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Bristol's Billion-Dollar Ante to Stay in the Cancer Game

Executive Summary

Bristol-Myer Squibb's deal to pay up to $2 billion for ImClone System's cancer drug, IMC-C225, should be viewed as a broad strategic move more than a product license. BMS badly needs to shore up its cancer franchise following the expiration of its Taxol patent. It paid dearly for IMC-C225, but unlike some competitors, BMS had no epidermal growth factor receptor-based drug in its pipeline. And because EGFr drugs are widely expected to achieve blockbuster status and be used in combination therapies, BMS needed one as a foundation asset around which to sell its other cancer drugs.

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Bristol-Myers's Grand Ambitions in Oncology

Bristol-Myers aims to become an oncology powerhouse in the next five years. Through M&A, alliances, and internal R&D, Bristol-Myers is building an armamentarium of oncology assets that allows it to take multiple "shots on goal." It is leveraging its past experiences in the field as it also adds new skill sets in biologics, market access, and biomarkers. But the market has become more competitive, as companies look to participate in one of the few growth areas of pharma. Bristol, like others, is carving out space in the Avastin-ineligible or -intolerant portion of the market, particularly in the gastrointestinal, colorectal, and head-and-neck cancer areas. Even if successful, current late-stage development projects aren't likely to contribute much to revenues before 2011-and oncology products have slow ramp-ups. With a patent cliff looming in 2012, the company needs new products now.

Bristol-Myers's Grand Ambitions in Oncology

Bristol-Myers aims to become an oncology powerhouse in the next five years. Through M&A, alliances, and internal R&D, Bristol-Myers is building an armamentarium of oncology assets that allows it to take multiple "shots on goal." It is leveraging its past experiences in the field as it also adds new skill sets in biologics, market access, and biomarkers. But the market has become more competitive, as companies look to participate in one of the few growth areas of pharma. Bristol, like others, is carving out space in the Avastin-ineligible or -intolerant portion of the market, particularly in the gastrointestinal, colorectal, and head-and-neck cancer areas. Even if successful, current late-stage development projects aren't likely to contribute much to revenues before 2011-and oncology products have slow ramp-ups. With a patent cliff looming in 2012, the company needs new products now.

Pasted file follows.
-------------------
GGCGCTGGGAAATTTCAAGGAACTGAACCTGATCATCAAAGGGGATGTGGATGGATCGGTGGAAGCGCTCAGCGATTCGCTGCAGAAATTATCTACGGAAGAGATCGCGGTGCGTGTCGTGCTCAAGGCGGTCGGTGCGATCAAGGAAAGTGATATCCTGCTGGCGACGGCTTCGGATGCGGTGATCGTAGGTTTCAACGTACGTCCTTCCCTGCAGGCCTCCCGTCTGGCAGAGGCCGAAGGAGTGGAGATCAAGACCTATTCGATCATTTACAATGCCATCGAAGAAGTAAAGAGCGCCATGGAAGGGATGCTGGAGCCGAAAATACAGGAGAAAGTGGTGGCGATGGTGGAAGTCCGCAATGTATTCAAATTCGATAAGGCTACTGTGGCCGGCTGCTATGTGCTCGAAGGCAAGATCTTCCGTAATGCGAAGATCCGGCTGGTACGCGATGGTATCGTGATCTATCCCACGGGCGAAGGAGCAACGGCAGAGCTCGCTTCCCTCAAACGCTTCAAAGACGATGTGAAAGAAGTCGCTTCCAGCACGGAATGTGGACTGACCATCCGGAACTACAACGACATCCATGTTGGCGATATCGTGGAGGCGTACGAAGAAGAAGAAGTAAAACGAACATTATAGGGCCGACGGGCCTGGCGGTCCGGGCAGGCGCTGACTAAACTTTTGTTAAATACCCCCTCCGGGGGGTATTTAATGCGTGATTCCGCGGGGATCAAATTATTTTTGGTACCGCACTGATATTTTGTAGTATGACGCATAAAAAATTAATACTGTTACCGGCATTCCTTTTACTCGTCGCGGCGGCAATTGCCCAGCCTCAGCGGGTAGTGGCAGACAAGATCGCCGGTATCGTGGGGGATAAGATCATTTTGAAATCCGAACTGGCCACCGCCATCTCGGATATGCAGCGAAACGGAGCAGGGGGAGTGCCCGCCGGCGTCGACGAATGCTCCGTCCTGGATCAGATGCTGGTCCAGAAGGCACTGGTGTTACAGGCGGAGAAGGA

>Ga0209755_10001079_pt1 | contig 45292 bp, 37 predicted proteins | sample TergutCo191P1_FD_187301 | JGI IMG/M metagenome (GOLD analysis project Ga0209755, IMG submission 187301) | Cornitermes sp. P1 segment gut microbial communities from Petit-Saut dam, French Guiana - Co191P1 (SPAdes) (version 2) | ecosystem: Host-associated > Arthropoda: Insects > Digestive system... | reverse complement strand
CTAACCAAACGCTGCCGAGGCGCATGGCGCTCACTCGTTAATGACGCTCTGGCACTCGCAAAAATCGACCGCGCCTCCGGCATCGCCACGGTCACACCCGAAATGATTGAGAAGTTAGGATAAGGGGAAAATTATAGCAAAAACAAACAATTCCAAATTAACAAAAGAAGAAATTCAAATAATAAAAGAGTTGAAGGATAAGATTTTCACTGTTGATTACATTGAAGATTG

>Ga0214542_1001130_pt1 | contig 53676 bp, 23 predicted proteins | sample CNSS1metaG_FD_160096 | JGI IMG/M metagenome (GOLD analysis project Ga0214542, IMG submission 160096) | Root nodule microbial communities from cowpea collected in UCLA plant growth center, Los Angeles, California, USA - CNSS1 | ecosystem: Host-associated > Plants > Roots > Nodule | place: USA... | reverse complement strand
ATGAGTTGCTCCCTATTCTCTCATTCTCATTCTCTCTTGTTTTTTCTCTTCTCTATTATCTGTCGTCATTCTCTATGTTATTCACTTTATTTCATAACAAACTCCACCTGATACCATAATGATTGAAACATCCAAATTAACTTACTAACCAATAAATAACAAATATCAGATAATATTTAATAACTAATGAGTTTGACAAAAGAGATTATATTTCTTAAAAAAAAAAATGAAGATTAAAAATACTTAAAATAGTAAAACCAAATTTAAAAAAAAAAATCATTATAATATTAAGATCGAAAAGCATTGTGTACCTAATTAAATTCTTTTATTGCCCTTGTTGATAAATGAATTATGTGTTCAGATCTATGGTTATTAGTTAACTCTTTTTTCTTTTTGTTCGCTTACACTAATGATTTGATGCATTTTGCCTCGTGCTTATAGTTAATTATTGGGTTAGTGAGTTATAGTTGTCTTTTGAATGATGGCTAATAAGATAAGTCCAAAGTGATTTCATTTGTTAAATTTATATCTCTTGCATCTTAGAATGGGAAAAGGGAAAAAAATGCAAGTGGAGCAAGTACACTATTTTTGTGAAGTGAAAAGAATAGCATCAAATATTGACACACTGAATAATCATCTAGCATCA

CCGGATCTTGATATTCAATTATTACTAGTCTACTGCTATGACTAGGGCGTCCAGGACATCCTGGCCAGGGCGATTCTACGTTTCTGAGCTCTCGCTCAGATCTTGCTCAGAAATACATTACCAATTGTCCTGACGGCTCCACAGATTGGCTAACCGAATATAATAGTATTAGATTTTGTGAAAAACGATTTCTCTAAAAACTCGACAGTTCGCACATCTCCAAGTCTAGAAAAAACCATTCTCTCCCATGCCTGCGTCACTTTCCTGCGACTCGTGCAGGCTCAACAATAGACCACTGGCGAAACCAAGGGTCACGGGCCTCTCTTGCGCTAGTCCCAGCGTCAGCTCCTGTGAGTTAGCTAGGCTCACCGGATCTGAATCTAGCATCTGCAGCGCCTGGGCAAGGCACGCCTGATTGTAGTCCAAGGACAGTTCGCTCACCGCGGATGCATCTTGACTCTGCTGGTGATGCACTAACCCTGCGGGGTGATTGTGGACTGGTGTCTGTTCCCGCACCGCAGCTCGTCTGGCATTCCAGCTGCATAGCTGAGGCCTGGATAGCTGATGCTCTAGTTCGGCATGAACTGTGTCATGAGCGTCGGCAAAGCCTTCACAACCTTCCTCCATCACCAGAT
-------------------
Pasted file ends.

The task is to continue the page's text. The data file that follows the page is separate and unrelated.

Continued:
ImClone and Bristol: The Acquisition Fight Focuses on the Erbitux Successor

ImClone chairman Carl Icahn wants Bristol-Myers Squibb to pay a lot more in order to acquire the developer of blockbuster cancer drug Erbitux. His argument: there's a lot more to ImClone than Erbitux, namely, a competitive follow-on. Bristol thinks it's already got the rights to that compound; Icahn apparently disagrees (and indeed Amgen wriggled out of a similar dispute over a follow-on with J&J). But a close reading of the Bristol/ImClone contract tends to agree with Bristol.

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